The source of the problem of attribution is Crowley’s rarest and most prized private edition, Thelema. Published in 1909 E. V., Thelema included Liber LXI and five of the Holy Books—Libri VII, XXVII, LXV, CCXX and DCCCXIII. Many bibliographers list it as The Holy Books, although the only title the edition bears is Thelema. Crowley himself used the proper title—his diaries abound in references to Thelema, which he often used for bibliomancy. One of Crowley’s references to the Holy Books could be construed to mean the three volumes of Thelema, but does not imply exclusive equivalence when taken in context. As a rule, he used the term “Holy Books” generically.
Crowley issued the three volumes of Thelema one by one, as students in A.’.A.’.. achieved successive grades in the Outer College of the Order. By his account, on entering the Order the Probationer received the first volume, comprised of Liber LXI and the secret holy book, Liber LXV. (Note that Crowley does not term Liber LXI a Holy Book.) Those who passed to Neophyte received the second volume, which included Liber VII. In a like manner, Liber CCXX was given to the Zelator, Liber XXVII to the Practicus and Liber DCCCXIII to the Philosophus. Thus, the books in Thelema comprise the core curriculum of aspirants in the Outer College of A.’.A.’..
The notion that the term “Holy Book” should be reserved for the books published in Thelema rests on the assumption that a Class “A” book must form a part of the graded curriculum of A.’.A.’. in order to be so termed. It is a simple matter to dismiss this notion on its own terms. Although the basic assumption may well be correct, Thelema‘s equivalence with the Holy Books is clearly erroneous.
A colophon note to Liber CCCLXX attributes it to the grade of Dominus Liminus, thus resuming the A.’.A.’. graded curriculum where Thelema left off at the preceding grade of Practicus. The Holy Books published in Thelema had similar notes appended to them; for comparative purposes, these notes have been transferred to the Synopsis in the present edition. Liber I, attributed by Crowley to Adeptus Minor, was termed a Holy Book by Crowley himself. Both examples were written after Thelema‘s publication.
In later years Crowley relaxed the secrecy with which he shrouded these books. Liber Legis was republished, and The Equinox III(1) included Libri LXI and LXV. Crowley planned to issue the remainder of Thelema in subsequent numbers of Volume III, but the publishing program failed—The Equinox III(2), which included Liber VII, only survives in galley proofs.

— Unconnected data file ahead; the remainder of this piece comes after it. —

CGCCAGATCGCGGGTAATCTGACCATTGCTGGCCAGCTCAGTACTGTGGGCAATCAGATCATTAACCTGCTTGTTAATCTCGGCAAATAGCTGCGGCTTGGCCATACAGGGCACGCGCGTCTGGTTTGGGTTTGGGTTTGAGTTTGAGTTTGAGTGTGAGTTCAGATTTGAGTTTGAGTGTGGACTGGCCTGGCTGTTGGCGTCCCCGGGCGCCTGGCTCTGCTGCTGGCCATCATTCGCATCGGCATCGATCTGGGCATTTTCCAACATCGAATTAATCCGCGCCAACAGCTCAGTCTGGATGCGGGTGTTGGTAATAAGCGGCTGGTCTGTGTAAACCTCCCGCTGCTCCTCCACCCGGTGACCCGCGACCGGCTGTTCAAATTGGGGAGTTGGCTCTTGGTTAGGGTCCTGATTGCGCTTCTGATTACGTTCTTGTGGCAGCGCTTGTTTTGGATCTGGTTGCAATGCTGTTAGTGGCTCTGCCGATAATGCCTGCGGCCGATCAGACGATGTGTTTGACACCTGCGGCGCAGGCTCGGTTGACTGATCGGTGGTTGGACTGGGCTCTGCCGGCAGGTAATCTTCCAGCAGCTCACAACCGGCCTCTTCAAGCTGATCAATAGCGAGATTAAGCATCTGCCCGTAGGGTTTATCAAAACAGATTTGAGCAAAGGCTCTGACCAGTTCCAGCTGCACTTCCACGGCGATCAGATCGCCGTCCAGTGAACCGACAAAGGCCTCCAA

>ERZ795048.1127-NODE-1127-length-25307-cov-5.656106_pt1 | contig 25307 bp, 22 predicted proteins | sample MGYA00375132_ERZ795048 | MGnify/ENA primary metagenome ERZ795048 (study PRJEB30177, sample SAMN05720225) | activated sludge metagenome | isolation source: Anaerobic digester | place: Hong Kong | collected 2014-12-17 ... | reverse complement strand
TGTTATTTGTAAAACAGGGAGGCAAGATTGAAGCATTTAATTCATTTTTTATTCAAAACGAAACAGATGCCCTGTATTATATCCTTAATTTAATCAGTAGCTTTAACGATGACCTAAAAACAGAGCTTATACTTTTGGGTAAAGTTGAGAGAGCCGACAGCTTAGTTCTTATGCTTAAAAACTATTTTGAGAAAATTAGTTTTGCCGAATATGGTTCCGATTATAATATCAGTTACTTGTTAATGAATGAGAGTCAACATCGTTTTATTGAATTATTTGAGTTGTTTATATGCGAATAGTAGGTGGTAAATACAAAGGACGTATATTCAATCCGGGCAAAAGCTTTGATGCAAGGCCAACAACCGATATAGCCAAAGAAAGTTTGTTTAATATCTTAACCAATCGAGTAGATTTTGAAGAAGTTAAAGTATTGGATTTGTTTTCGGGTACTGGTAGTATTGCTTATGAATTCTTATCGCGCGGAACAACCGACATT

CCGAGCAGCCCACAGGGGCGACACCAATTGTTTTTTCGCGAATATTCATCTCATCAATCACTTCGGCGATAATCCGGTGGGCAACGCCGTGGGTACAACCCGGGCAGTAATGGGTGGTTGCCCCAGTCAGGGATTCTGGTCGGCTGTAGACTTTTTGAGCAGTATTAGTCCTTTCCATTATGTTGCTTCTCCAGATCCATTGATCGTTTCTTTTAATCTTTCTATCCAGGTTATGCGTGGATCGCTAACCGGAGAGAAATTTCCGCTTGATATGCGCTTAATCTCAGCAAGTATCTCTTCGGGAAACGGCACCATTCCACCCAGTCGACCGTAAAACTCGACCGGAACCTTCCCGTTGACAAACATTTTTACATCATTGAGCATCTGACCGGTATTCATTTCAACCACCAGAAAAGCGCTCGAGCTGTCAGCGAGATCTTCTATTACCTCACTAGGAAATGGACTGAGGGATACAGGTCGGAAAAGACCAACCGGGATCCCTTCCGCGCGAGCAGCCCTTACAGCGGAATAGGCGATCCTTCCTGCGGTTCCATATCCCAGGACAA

Thus, the confusion Crowley took such pains to forestall arose after his death due to the confusion of a bibliographic reference (the book Thelema) with an ill-defined tradition concerning the Holy Books. An illustration of the effect of this loose definition is a recent edition comprised of three books excerpted from Thelema. Entitled The Holy Books, it led many students to believe that only three Class “A” writings are Holy Books. Its editor, Dr. F.I. Regardie, acknowledges the error, and suggests Three Holy Books as a more accurate title. Given such candor, it is only fair to add that Five Holy Books would be a better popular subtitle for Thelema itself.
Two of the books in the present volume have had classification changes. Liber I was first published as Class “B”, the class reserved for works of “ordinary scholarship, enlightened and earnest.” It was later listed as Class “A” in the official syllabus published in 1913 e.v. This, taken with Crowley’s explicit reference to it as a Holy Book, prompts its inclusion as Class “A” in the present compilation. Another book, Liber LXI, was first published in Thelema, where it appeared in Class “A”. It was changed to Class “B” in the 1913 e.v. syllabus, and changed yet again in 1919 e.v., when it was republished in Class “D”, signifying an official ritual or instruction. Crowley considered Liber LXI an “introduction to the series”; it is therefore included as the Introduction to the present edition, under its most recent imprimatur in Class “D”.
Also, three books containing Class “A” material have been excluded from the present compilation.
The first two may be treated together. They are Liber CDXV—Opus Lutetianum (commonly called The Paris Working) and Liber CDXVIII—Liber XXX Ærum Vel Soeculi (commonly called The Vision and the Voice). Both are diary records of magical workings conducted by Crowley in collaboration with Victor B. Neuburg. Crowley placed these two books in Class “AB”, which he reserved for Class “A” material contained in a Class “B” text. Although Crowley regarded both books with reverence, it appears that he did not consider these “composite” class writings to be Holy Books. The Class “A” material, typically the utterance of a deific or angelic entity, is inextricably imbedded in the Class “B” text, often without benefit of quotation marks. Evidence for this view may be found in Crowley’s writings, where he clearly distinguishes Liber CDXVIII from the Holy Books as a group. Also, Liber CDXVIII has two sections pertaining to Class “D”, since they comprise official rituals or instructions.